While I used a picture of “King Dick” Crafus (who was a boxer, priveteer, and an American POW during the War of 1812), I am mainly using his image to show what William Brown (the First Black Woman in the Royal Navy) may have looked like. Her story appears in the Chronicle of September 1815 (which is found on the national archives site) as well as proof she was registered as a sailor onboard a Royal Navy ship in 1815. Now, the article listed her as “Mrs” William Brown, which I find annoying. William Brown was a sailor first, female is just their gender. There are two accounts of this person joining the Navy. The first states they joined 23 May 1815 and was then discharged 19 June 1815 for being discovered as “female.” The September article states this person served aboard the HMS Queen Charlotte for 11 years before being discharged, being a Captain of the Fore-Top (in other words, they were the best of the best of the sailor set), was around 26 years of age, known to be just one of the guys, and apparently was married, but left the husband for a life as a sailor. Second account gives us more information, giving us a date of birth (1789), joining the Royal Navy in 1804 as a sailor on the HMS Queen Charlotte (it was one of the premier Fleet ships during the 1813-1814 Napoleonic War Years and was the Flag Ship in 1813-1815), was extremely capable Sailor, was often allowed to steer the ship and could easily navigate through shallow waters. Now, the dismissal in the first (and discharge incident) is most likely due to the First Lieutenant being jealous of this highly respected, highly capable sailor of color. In 1814, the Navy would have disbanded after Napoleon’s defeat, and would have docked for a refitting. Signing up again in 1815 would have been expected of all Navy personnel since Napoleon was up to no good (again). But did this stop William Brown? Nope. For in July 1815, a William Brown (stated to be 32 & from Scotland) joined the crew of the HMS Cumberland, said to be an able sailor, one of the best, and paid off in August 1815 (because Napoleon was defeated, so time to relax). But wait, there’s more! William Brown then joins their old crew aboard the HMS Queen Charlotte (with a different First Lieutenant) 31 December 1815 (again being the Flag Ship) as Captain of the Fore-Top. Again. Brown then transferred to the HMS Bombay in 1816, which was then the Flagship for Rear Admiral Sir Charles Penrose. With that, William Brown sails off, with no more records. While there are some discrepancies in terms of age, I firmly believe William Brown wanted to live their life as a Sailor and as a Man. Adding a few years to their age is really not that big of a deal. Of course, I came across a historian who thought it must have been a gag, as there was another female (being younger than 20) trying to enlist in 1815 as William Brown. Dear Sir, William Brown is a very common name and I am sure, if anyone decided to look at the sailors who enlisted and served in the Royal Navy from 1800-1820, there would be hundreds, if not thousands, of sailors called William Brown. But for me, this particular William Brown should be applauded as being the first Black Female Royal Navy Sailor, but I also feel William Brown is the first Transman that we know of serving in the Royal Navy. I am sure there are people who would disagree, but William Brown lived a majority of their life as a man. They should be respected as such.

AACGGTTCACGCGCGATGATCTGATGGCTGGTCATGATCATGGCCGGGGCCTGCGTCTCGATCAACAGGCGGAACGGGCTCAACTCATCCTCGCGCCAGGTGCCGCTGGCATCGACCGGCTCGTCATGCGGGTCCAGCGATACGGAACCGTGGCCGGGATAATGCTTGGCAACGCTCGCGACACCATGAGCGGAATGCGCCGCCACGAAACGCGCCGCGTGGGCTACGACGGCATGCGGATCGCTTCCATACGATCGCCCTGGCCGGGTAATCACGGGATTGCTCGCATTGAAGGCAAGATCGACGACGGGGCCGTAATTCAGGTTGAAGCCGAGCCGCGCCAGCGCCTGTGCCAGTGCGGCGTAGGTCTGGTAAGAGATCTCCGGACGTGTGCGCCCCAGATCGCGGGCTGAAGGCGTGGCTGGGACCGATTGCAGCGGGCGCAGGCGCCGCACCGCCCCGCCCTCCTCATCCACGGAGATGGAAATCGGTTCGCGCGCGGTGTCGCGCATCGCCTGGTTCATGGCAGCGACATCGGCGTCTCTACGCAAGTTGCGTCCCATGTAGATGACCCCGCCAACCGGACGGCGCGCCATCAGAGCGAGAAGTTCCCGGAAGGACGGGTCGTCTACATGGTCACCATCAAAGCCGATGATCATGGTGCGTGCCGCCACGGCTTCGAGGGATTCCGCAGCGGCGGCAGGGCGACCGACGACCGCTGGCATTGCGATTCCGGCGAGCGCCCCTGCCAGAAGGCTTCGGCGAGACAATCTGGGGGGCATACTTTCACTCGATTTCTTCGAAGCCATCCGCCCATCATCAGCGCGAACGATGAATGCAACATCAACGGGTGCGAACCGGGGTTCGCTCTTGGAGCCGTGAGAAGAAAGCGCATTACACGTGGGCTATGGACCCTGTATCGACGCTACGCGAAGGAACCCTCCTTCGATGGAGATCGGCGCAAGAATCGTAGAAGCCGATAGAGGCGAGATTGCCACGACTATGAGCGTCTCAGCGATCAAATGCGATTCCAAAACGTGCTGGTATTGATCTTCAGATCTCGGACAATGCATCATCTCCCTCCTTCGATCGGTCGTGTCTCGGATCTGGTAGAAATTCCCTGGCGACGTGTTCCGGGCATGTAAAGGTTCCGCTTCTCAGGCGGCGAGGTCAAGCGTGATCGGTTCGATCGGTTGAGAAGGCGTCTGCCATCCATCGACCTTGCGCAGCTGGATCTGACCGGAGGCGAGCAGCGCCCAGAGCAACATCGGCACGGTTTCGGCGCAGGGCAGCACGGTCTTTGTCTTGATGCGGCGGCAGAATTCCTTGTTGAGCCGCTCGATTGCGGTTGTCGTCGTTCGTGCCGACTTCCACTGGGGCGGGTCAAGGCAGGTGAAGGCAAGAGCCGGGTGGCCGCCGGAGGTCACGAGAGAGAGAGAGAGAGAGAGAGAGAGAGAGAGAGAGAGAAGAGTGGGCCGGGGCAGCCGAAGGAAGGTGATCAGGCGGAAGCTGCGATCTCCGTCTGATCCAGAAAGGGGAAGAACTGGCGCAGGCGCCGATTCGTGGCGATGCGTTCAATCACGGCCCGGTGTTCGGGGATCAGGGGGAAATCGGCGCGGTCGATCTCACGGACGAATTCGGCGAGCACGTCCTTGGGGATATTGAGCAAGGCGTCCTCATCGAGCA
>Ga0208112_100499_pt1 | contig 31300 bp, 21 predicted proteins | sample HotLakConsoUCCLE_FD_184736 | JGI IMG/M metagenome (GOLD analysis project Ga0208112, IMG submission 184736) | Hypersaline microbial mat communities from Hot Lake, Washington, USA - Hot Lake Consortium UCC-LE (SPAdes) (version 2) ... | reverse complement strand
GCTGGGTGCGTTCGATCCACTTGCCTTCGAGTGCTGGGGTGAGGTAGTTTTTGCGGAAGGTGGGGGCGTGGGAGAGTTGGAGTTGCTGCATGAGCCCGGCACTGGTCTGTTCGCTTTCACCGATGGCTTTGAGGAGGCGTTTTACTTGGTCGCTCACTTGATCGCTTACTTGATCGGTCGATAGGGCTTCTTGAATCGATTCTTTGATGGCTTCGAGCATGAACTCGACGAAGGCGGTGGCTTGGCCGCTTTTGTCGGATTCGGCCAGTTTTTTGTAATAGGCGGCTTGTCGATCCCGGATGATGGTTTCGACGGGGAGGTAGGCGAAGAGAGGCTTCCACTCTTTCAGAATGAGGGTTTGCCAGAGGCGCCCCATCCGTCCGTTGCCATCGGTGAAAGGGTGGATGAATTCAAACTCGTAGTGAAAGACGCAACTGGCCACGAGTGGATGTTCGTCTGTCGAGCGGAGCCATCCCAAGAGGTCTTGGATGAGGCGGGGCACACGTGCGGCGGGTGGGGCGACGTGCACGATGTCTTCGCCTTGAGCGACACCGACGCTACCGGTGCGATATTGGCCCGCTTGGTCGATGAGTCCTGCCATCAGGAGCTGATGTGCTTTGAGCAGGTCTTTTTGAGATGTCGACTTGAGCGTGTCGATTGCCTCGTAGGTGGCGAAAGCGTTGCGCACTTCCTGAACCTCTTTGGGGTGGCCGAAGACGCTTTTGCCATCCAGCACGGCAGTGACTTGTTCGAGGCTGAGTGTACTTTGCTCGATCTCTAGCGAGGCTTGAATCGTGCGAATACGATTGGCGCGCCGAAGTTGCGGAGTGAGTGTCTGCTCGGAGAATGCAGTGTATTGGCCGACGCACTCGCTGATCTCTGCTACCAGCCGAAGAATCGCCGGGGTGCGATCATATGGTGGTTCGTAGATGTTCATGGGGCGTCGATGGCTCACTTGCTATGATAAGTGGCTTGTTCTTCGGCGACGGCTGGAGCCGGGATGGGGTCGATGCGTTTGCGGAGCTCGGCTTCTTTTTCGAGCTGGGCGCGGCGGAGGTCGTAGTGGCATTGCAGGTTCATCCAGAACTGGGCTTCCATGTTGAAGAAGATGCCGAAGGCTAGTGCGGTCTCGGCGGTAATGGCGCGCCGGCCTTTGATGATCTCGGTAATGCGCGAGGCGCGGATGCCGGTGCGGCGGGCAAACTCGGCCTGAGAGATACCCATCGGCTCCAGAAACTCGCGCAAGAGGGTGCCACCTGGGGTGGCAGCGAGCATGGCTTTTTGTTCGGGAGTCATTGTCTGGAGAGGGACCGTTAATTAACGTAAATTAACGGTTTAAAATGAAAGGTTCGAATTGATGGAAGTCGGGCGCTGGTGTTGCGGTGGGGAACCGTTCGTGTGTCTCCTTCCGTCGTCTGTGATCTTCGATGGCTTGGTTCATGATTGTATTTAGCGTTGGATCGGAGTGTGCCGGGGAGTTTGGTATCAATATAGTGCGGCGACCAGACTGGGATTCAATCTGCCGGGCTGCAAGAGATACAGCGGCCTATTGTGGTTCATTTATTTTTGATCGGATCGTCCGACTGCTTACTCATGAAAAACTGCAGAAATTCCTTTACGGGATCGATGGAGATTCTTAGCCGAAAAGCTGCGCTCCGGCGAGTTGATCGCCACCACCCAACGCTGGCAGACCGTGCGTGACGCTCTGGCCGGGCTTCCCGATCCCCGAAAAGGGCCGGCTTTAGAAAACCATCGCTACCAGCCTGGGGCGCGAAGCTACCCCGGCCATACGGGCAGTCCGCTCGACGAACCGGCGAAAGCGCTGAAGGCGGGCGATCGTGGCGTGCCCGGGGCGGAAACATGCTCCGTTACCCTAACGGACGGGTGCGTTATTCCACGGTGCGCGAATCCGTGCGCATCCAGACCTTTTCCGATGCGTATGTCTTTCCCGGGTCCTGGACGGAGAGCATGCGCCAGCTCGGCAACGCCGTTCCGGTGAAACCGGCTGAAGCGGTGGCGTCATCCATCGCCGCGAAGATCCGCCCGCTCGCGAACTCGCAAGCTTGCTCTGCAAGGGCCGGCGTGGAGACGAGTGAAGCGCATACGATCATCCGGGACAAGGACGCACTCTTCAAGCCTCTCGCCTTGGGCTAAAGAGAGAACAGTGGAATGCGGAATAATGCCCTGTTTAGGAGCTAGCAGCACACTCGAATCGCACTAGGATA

New York Times 9/4/2020 Article on Bridgewater





Daily Gazette 2/26/2015




BBC.co.uk (regardig Nottingham History)


Jamacian Save Insurrection Scare of 1776 by RB Sheridan

The British Musuem




The Confederate Flag: A Heritage of Racism

Not that long ago on Facebook (yes, some of us are still on that cesspool of a platform secretly hoping someone like Oprah will one day buy out Zuckerburg and peace will reign once again on that platform), a friend shared a post I had found regarding the Confederate Flags and the history regarding the usage and different designs. Chad (not his real name, but close enough) decided to white mansplain that the Confederate Flag and the Confederacy was a great thing for People of Color (POC), that is was a southern state which first freed a slave, and Confederate Soldiers automatically were granted freedom if they moved to the North. I know, that’s a lot (and I mean A LOT) of compressed BS to unravel.

When I asked Chad regarding his sources, he first stated that he was a lawyer (his profile doesn’t indicate this at all, but he well could be one) and he was basing this on some law history classes and a website he said was called “American War Museum Chronicle”. Now, if you Google this, it will direct you to a website for looking up potential website names. In other words, it doesn’t exist. Now, there is an American and War Museum, but they only go back to 1917 to the present times. Disregarding all of that, let’s take a look at the actual flags themselves.